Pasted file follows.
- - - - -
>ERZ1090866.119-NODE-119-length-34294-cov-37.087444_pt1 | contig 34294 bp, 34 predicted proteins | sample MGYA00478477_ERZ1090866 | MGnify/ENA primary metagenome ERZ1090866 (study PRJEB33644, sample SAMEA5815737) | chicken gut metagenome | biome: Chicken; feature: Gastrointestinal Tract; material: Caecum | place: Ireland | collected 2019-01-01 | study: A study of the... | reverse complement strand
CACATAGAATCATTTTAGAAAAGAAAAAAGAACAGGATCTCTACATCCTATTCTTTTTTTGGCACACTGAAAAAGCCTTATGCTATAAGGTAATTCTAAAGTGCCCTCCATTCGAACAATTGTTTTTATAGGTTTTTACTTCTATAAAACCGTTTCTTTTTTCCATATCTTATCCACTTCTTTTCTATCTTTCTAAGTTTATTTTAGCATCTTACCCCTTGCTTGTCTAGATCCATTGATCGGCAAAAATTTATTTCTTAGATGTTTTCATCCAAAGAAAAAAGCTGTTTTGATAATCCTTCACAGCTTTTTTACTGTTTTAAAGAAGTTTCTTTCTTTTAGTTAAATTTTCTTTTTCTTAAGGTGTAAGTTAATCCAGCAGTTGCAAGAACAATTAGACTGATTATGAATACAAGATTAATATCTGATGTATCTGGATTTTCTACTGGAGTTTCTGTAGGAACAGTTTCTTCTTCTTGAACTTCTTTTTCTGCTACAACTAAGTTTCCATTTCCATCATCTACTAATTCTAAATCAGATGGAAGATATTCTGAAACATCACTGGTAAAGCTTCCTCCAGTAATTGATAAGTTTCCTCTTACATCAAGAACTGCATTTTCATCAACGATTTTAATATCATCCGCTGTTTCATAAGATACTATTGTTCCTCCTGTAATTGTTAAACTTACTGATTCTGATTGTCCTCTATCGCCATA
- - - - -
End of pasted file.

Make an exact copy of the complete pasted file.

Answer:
>ERZ1090866.119-NODE-119-length-34294-cov-37.087444_pt1 | contig 34294 bp, 34 predicted proteins | sample MGYA00478477_ERZ1090866 | MGnify/ENA primary metagenome ERZ1090866 (study PRJEB33644, sample SAMEA5815737) | chicken gut metagenome | biome: Chicken; feature: Gastrointestinal Tract; material: Caecum | place: Ireland | collected 2019-01-01 | study: A study of the... | reverse complement strand
CACATAGAATCATTTTAGAAAAGAAAAAAGAACAGGATCTCTACATCCTATTCTTTTTTTGGCACACTGAAAAAGCCTTATGCTATAAGGTAATTCTAAAGTGCCCTCCATTCGAACAATTGTTTTTATAGGTTTTTACTTCTATAAAACCGTTTCTTTTTTCCATATCTTATCCACTTCTTTTCTATCTTTCTAAGTTTATTTTAGCATCTTACCCCTTGCTTGTCTAGATCCATTGATCGGCAAAAATTTATTTCTTAGATGTTTTCATCCAAAGAAAAAAGCTGTTTTGATAATCCTTCACAGCTTTTTTACTGTTTTAAAGAAGTTTCTTTCTTTTAGTTAAATTTTCTTTTTCTTAAGGTGTAAGTTAATCCAGCAGTTGCAAGAACAATTAGACTGATTATGAATACAAGATTAATATCTGATGTATCTGGATTTTCTACTGGAGTTTCTGTAGGAACAGTTTCTTCTTCTTGAACTTCTTTTTCTGCTACAACTAAGTTTCCATTTCCATCATCTACTAATTCTAAATCAGATGGAAGATATTCTGAAACATCACTGGTAAAGCTTCCTCCAGTAATTGATAAGTTTCCTCTTACATCAAGAACTGCATTTTCATCAACGATTTTAATATCATCCGCTGTTTCATAAGATACTATTGTTCCTCCTGTAATTGTTAAACTTACTGATTCTGATTGTCCTCTATCGCCATA